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Fisho’s Weekly Fishing Report – 8th March, 2024

Liam and Timmy dragged this beast ashore up Rooneys way.

Strong Winds Will Keep Boaties Ashore

Last weekend was superb, making for two in a row. Good weather rarely lasts though, and the south-east trade wind took hold a couple of days ago. Things will go from bad to worse over the coming few days unfortunately, so this weekend might be one to catch up on some chores and build your stash of brownie points.

The south-easter is well-entrenched and will remain so for a few days. There’s between 20 and 25 knots out there at the moment, that could strengthen to 30 knots late in the day. Saturday is no better, nor is Sunday. It might ease slightly and be a little lighter around dawn, but not for long. The weekend is basically a blow-out with 20-30 knots of trade wind and passing showers.

The working work doesn’t start much better either unfortunately. A slight improvement Tuesday is said to precede better conditions mid-week. Those frustrated holidaymakers or locals with time off work will be champing at the bit come Wednesday and raring to get out there. Whether they will get their chance then or later is yet to be seen. How the week unfolds is questionable at this stage, given the possible variables surrounding the movements of a low-pressure system developing in the coral sea. The monsoon will redevelop up north in coming days too, so the next couple of weeks could be interesting.

It is the new moon phase that we are largely going to miss out on fishing this time around. Sunday is the day of the new, so expect large king tides before and after. There will be a significant flow in the tide which will exacerbate the wind-whipped seas when the wind and tide oppose, exaggerating what might otherwise be relatively safe inshore waters. Keep that in mind perhaps, and also consider the big high tides peaking at 4.22m from lows as low as 0.38m.

An interesting feature at Moon Point on Fraser Island at present. There is bound to be a story behind this one.

Enjoy the Fraser Island lifestyle and let the dingoes do what they do in peace.

Freezers are Well-Stocked Courtesy of Better Weather Last Week

Many boaties made the most of last weekend’s great spell of weather and blasted off into the distance. There were tales of unexpected seas and uncomfortable trips ploughing into 10 knots or so of north-easter, but many of those who slogged on through were well rewarded. Once across Breaksea Spit the seas were virtually flat, but it was a lengthy and teeth-rattling chore to get there in the more modest-sized offshore boats.

The fishing was great once again. Sharky over the shoal country, but in fairly minimal current in some areas. The usual expansive mixed bag of tasty reefies were possible if the sharks could be avoided. Driving away from prime reefy ground to avoid the noahs became all-too-common though, so some had to make do with tuskies, various cods and hussar for the table.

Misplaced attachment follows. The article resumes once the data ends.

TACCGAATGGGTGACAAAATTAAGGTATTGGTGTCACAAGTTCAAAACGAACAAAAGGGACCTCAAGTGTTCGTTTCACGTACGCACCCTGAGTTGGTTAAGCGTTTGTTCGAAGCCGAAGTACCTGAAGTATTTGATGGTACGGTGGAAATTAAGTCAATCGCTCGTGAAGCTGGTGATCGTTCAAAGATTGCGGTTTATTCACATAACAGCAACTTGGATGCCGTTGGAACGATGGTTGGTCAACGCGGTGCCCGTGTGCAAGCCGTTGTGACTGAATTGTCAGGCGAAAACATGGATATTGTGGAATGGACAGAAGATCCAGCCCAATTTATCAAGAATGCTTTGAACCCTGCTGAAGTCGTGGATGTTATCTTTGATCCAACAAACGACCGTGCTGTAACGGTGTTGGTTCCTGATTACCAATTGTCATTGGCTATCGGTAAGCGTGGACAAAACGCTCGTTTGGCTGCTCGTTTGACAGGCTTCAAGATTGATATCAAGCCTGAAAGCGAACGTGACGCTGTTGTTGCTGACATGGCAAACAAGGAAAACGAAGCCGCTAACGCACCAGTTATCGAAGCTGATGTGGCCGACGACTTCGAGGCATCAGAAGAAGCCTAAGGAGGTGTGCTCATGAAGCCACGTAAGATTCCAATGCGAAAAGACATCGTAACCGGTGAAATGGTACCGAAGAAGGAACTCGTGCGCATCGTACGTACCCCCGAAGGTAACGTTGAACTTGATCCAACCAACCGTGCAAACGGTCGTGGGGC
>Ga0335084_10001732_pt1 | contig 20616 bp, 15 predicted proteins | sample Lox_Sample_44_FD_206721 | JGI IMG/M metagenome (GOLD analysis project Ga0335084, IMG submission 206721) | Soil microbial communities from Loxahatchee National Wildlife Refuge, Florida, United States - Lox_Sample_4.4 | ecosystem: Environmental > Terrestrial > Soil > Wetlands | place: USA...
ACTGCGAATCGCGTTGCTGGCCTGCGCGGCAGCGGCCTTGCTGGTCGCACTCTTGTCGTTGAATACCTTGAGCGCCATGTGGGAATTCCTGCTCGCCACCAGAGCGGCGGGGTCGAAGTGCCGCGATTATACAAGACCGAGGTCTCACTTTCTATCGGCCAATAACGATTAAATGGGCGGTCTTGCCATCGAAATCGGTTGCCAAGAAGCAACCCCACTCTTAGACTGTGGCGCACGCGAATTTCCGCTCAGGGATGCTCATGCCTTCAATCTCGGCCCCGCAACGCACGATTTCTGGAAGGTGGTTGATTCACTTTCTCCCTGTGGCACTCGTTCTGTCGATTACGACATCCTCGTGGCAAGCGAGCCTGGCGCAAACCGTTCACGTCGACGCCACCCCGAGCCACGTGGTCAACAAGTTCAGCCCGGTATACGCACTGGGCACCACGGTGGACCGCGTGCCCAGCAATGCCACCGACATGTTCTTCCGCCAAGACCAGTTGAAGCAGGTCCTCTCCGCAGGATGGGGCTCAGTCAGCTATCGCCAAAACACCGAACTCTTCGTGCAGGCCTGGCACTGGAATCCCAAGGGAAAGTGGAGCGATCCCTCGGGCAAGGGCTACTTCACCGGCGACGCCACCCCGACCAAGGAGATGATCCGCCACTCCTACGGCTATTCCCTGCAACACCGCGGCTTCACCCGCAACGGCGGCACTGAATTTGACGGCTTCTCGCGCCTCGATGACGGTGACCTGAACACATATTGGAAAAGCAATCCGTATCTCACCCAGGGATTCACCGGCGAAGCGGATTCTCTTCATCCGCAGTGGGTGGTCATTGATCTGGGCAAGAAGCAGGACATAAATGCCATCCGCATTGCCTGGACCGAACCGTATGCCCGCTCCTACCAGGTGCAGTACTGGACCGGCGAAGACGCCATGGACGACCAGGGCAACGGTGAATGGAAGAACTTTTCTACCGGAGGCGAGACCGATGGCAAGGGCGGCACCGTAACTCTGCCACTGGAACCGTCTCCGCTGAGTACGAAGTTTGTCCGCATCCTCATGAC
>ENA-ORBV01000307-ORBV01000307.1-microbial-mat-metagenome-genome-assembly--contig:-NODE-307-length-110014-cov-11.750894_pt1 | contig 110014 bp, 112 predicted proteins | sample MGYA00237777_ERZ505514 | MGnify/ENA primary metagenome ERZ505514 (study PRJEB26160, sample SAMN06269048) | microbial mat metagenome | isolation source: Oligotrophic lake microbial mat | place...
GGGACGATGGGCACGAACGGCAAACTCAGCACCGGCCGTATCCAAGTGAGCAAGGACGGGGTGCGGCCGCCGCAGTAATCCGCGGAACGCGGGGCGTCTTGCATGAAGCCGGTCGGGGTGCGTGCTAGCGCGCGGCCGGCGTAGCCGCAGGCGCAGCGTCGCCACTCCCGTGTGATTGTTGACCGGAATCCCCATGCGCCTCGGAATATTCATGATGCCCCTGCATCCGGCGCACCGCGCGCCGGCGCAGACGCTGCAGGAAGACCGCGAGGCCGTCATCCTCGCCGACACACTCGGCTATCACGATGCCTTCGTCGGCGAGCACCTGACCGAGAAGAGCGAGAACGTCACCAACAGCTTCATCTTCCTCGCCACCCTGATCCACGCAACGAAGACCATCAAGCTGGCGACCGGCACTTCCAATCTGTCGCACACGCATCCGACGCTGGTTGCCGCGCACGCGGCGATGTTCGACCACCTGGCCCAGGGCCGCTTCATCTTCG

Those with deep drop tackle fared much better, bombing the edge of the continental shelf and the slope beyond for a good mix of pearl perch, snapper, jobfish and cod. More and more crews are gearing up with bent butt rods, electric reels and rod-mounted portable lithium batteries these days – through frustration as much as anything – as this is perhaps the only proven way to beat the noahs. Go deep and go hard.

Tim has been into the scarlets again. There have been smaller ones inshore and even better models out wider.
Wayne went wide and caught a range of reef fish, including this solid spango.
Coronation trout love Live Shrimp lures just as much as their cousins. Pretty fish Wayne.

Josh McGuire headed wide during better weather last week and caught this solid iron jaw from deep water.

Expect Big Tuna Numbers After This Blow

There is nothing like an east coast low or a sustained onshore blow in autumn to draw a larger biomass of tuna into Hervey Bay. Decent schools of longtails turned up weeks ago, and their numbers are very likely to swell. Last reports suggest the best schools and biggest numbers were out in the open waters of the central bay.

Those that banged their way up towards Wathumba and Rooneys in the developing trade wind this week did it a bit tough. Tuna were spotted more than caught for some; struggling to maintain contact and get their lures in front of highly mobile fish in the wind. Others were luckier on that front, but then had to contend with the sharks. Expect increased shark numbers to arrive with the masses of tuna, and take the usual precautions to avoid them.

Whilst the weather was still good, Platypus Bay was a pleasure to be boating on; scooting from spot-to-spot flicking or jigging lures for all manner of pelagics. The longtails were indeed hard to tempt some days, so time spent jigging for trevally or seeking out the large queenies and mackerel was time well spent. There were schools of spotties encountered again last week, proof once again that the bay’s stragglers can linger for some time.